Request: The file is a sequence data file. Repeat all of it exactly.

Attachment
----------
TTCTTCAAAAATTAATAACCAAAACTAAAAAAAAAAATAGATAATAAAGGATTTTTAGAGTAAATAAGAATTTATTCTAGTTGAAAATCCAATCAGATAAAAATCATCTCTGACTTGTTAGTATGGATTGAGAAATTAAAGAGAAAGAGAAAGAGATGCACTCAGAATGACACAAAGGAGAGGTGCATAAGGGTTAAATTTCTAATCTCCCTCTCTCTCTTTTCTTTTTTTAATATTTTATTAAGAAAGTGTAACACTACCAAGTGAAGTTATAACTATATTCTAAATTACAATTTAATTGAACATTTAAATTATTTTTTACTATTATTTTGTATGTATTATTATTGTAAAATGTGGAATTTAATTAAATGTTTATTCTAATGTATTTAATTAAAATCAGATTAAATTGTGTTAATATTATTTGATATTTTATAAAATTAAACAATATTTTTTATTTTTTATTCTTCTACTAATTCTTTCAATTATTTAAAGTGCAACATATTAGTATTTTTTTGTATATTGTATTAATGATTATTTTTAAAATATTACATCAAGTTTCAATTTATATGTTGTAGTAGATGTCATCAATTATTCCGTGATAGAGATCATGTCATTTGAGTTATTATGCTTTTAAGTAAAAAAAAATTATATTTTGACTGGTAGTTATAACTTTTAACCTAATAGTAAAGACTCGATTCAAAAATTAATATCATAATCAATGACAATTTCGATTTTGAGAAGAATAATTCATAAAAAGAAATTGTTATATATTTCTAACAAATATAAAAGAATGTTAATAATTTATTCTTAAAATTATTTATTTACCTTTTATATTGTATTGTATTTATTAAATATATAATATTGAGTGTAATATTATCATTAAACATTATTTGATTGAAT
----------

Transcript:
TTCTTCAAAAATTAATAACCAAAACTAAAAAAAAAAATAGATAATAAAGGATTTTTAGAGTAAATAAGAATTTATTCTAGTTGAAAATCCAATCAGATAAAAATCATCTCTGACTTGTTAGTATGGATTGAGAAATTAAAGAGAAAGAGAAAGAGATGCACTCAGAATGACACAAAGGAGAGGTGCATAAGGGTTAAATTTCTAATCTCCCTCTCTCTCTTTTCTTTTTTTAATATTTTATTAAGAAAGTGTAACACTACCAAGTGAAGTTATAACTATATTCTAAATTACAATTTAATTGAACATTTAAATTATTTTTTACTATTATTTTGTATGTATTATTATTGTAAAATGTGGAATTTAATTAAATGTTTATTCTAATGTATTTAATTAAAATCAGATTAAATTGTGTTAATATTATTTGATATTTTATAAAATTAAACAATATTTTTTATTTTTTATTCTTCTACTAATTCTTTCAATTATTTAAAGTGCAACATATTAGTATTTTTTTGTATATTGTATTAATGATTATTTTTAAAATATTACATCAAGTTTCAATTTATATGTTGTAGTAGATGTCATCAATTATTCCGTGATAGAGATCATGTCATTTGAGTTATTATGCTTTTAAGTAAAAAAAAATTATATTTTGACTGGTAGTTATAACTTTTAACCTAATAGTAAAGACTCGATTCAAAAATTAATATCATAATCAATGACAATTTCGATTTTGAGAAGAATAATTCATAAAAAGAAATTGTTATATATTTCTAACAAATATAAAAGAATGTTAATAATTTATTCTTAAAATTATTTATTTACCTTTTATATTGTATTGTATTTATTAAATATATAATATTGAGTGTAATATTATCATTAAACATTATTTGATTGAAT